Last Saturday, I left my house without putting my watch on, something I rarely forget to wear. My right hand kept touching my left wrist looking for it, and each time my fingers only touched skin, I was surprised yet again. I mentioned this to a friend after the renewal minyan at our synagogue. She said, “Well, it’s Shabbat anyway, so you don’t need to worry about time.”
I understood what she was saying. Shabbat is about sacred time, about stopping in time to sit and being present. It’s “the pause between the notes” so to speak, which is integral in creating the beautiful music itself.
Still, I felt a little lost not knowing the time. It reminded me of this great watch I saw years ago that I’m still kicking myself that I didn’t buy. It had a wide leather strap and a big face with an image of sand and sea with no numbers or hands. Instead, the word NOW was written across the face. I tried it on and it looked great but it was eighty dollars and I realized that as much as I could relate to the sentiment and as great as the watch looked on my wrist, I still wouldn’t know what time it was.
But I wish I had bought it anyway.
Time itself can be flexible. Last week I was rushing in the shower to make it to the 6:00 am sitting at the Marblehead Zen Center. I felt like I was a contestant on that old game show, “Beat the Clock.” As I was drying my hair watching the clock tick tock its way to 5:42, I realized how late I was getting. My mind played its mind games totally stressing me out about the fact that now I was going to be late for Zazen (Zen meditation) and why didn’t I get up earlier and how come I had such good intentions about getting there this morning but now I’ve ruined my plans?
Let me just say rushing and stressing out about being late to sit and meditate sort of defeats the point.
As I finished drying my hair with the clock inching toward 5:50, I had a thunderbolt thought. I’m very late to make it to the 6:00 am sitting, but after the first sitting and walking meditation, they sit again at 6:40 am. I could make it for that sitting with no problem.
In a split second, I went from stressing about being late, to having more time in that morning than I knew what to do with. With the slightest change in our minds, we can experience the flexibility of time.
We race, in this culture. We all have so many places we are going, so many responsibilities to uphold, so many people with whom to meet. But I think the bigger question about our time has to do with understanding sacred time. We might find it in religion or in a spiritual practice, or in ways that speak to us on a level that goes beyond the everyday time commitments of our lives.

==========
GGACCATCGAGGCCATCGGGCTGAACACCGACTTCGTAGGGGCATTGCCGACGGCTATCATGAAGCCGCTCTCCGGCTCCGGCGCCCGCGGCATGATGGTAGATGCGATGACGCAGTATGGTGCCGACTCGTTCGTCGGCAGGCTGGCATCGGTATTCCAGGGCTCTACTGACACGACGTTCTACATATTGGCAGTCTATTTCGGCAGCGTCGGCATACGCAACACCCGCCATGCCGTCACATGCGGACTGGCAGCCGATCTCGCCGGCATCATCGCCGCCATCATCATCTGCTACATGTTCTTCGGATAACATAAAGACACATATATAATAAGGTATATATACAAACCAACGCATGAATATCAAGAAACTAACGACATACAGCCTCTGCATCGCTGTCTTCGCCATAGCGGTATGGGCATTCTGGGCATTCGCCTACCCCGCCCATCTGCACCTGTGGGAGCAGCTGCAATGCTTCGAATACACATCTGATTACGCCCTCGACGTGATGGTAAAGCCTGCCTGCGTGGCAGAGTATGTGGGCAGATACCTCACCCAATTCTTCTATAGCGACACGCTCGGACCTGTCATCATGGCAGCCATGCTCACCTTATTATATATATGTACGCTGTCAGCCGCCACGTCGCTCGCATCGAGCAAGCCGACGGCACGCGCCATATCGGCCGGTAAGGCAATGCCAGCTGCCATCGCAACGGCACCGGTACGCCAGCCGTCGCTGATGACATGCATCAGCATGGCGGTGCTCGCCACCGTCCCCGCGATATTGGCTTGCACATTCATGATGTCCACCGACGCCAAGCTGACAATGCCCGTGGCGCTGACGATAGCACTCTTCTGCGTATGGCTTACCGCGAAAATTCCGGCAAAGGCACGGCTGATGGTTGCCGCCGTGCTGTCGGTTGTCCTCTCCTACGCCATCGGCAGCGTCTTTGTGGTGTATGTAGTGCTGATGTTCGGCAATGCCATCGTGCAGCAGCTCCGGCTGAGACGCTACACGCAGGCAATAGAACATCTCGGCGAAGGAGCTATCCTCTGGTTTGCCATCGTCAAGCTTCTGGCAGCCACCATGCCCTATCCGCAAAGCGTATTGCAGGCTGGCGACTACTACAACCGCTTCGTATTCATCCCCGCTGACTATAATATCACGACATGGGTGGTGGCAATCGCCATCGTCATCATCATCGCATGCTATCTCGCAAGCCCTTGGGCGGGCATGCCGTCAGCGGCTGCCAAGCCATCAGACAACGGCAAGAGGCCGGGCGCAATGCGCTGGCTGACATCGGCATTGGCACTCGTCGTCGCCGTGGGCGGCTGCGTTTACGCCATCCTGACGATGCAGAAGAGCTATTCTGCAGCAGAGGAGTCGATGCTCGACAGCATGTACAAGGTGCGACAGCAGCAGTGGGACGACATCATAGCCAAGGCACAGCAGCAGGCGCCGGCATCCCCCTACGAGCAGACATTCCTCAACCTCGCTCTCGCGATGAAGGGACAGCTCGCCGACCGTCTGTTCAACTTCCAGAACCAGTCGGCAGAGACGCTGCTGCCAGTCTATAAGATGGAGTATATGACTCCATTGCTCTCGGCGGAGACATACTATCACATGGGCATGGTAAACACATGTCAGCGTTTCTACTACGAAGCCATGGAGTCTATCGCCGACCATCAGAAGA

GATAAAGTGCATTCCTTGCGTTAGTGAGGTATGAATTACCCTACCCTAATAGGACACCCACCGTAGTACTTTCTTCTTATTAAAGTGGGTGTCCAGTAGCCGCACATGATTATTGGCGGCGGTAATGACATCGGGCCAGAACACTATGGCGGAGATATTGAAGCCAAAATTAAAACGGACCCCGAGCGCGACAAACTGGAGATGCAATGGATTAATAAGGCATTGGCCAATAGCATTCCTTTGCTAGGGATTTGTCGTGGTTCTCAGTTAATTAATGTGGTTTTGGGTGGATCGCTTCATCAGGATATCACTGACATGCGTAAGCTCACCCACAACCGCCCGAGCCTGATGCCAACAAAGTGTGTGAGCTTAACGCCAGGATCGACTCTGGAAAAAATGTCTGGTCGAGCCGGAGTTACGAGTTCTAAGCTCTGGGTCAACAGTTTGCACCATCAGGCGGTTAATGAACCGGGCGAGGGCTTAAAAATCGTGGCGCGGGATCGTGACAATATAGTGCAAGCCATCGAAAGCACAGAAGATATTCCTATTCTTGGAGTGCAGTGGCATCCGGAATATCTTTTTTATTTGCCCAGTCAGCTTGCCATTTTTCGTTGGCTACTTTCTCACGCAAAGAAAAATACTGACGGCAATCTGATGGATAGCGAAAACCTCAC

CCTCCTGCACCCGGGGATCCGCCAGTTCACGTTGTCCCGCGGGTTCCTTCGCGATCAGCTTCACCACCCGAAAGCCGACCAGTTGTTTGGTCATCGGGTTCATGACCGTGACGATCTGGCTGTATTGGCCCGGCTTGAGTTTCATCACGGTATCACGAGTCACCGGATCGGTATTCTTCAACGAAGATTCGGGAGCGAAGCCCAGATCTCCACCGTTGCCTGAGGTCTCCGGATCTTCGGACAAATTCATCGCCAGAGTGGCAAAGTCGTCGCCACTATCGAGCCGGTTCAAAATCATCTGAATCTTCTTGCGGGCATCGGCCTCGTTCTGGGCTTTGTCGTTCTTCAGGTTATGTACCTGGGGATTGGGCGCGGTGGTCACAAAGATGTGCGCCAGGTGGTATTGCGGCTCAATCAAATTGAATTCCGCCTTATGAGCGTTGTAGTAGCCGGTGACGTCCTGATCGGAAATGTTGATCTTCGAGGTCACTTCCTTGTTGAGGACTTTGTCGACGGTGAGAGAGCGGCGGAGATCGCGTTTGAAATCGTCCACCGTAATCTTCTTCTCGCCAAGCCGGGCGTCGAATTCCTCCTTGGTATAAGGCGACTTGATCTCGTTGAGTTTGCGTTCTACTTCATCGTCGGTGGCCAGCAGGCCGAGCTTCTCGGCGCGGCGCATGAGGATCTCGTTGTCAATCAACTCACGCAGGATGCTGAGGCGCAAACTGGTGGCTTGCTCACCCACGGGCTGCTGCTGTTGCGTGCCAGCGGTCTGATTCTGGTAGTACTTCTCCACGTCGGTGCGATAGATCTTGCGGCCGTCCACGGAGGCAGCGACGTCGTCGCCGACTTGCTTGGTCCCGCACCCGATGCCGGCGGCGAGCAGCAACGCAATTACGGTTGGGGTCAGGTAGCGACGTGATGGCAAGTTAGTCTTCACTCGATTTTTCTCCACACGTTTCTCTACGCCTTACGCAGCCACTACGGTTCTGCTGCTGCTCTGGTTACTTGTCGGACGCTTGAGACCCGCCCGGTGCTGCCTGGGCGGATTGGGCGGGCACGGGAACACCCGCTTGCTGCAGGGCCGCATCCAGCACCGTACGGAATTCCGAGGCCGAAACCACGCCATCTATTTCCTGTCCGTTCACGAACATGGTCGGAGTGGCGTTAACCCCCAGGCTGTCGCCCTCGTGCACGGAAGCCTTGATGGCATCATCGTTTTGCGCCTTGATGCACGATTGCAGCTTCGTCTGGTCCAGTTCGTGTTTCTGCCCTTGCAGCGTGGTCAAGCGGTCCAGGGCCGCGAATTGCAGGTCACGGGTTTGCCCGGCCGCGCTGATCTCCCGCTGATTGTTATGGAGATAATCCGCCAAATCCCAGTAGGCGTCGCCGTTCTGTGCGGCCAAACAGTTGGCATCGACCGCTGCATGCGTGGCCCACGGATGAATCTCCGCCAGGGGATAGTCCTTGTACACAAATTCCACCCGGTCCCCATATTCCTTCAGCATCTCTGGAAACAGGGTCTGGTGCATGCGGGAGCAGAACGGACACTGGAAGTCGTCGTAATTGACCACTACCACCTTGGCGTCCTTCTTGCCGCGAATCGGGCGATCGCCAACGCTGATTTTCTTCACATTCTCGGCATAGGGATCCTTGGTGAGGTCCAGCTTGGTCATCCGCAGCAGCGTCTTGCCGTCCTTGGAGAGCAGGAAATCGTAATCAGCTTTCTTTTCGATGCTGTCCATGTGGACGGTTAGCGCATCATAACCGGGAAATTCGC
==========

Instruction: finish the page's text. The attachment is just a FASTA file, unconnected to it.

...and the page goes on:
Do we know how to stop, really stop, and just be present to what is?
Do we understand time not by a watch or a clock, but by the shifting angle of the sun, the changing colors of the leaves, the first peak of the crocus from beneath the soil? A hand that reaches out for ours?
Do we know how to stop in the midst of a million and one things to do, and practice the art of doing nothing? If we are constantly living by the clock, trying to get through a TO DO LIST that by its very nature will never be fully completed, we will have missed so much of our lives.
There’s an old Chasidic tale that goes like this:
Looking out the window on a weekday morning, the Chasidic teacher, Nachman of Bratzlav, noticed his disciple, Chaim, rushing along the street.
Reb Nachman opened the door and invited Chaim to come inside. Chaim entered the home and Nachman said to him, “Chaim have you seen the sky this morning?”
“No Rebbe,” answered Chaim.
“Have you seen the street this morning?”
“Tell me, please, Chaim. What did you see in the street?”
“I saw people, carts and merchandise. I saw merchants and peasants all coming and going, selling and buying.”
“Chaim,” said Nachman, “In 50 years, in 100 years, on that very street there will be a market. Other vehicles will then bring merchants and merchandise to the street. But I won’t be there and neither will you. So I ask you, Chaim, what’s the good of rushing if you don’t even have time to look at the sky?”
How many of us are looking at our watches spinning a tale of what we are rushing to or from without looking at the sky?
The following chant often concludes a day of Zen practice:
“Let me respectfully remind you, life and death are of supreme importance. Time swiftly passes by and opportunity is lost. Each of us should strive to awaken. Take heed. Do not squander your life.”
Yes, we have alarm clocks to “wake us up,” and watches to keep us “running on time” during the day. But sacred time, time set aside to allow for that deep connection with ourselves and something beyond ourselves is what truly “wakes us up.” Sometimes we are so busy being busy, we become what Wayne Dyer calls human doings rather than what we are meant to be—human beings.
If I ever see that NOW watch again, I am going to buy it. I realize now that the time read on that watch is the most important time of all. Not 1:00, 2:00 or 3:00 but NOW, this very moment, is the second to fully enter. Time passes, and we give it meaning when we step into the moments of our lives with gratitude and mindfulness and being fully present. What’s the point of showing up “on time” if your thoughts are far away from the meeting you are attending? And what if you are late to an event because you stopped to help someone in need? Time is flexible. It’s how we truly wake up to our most authentic selves and show up to the moments of our lives that really count, and you don’t always need a watch for that.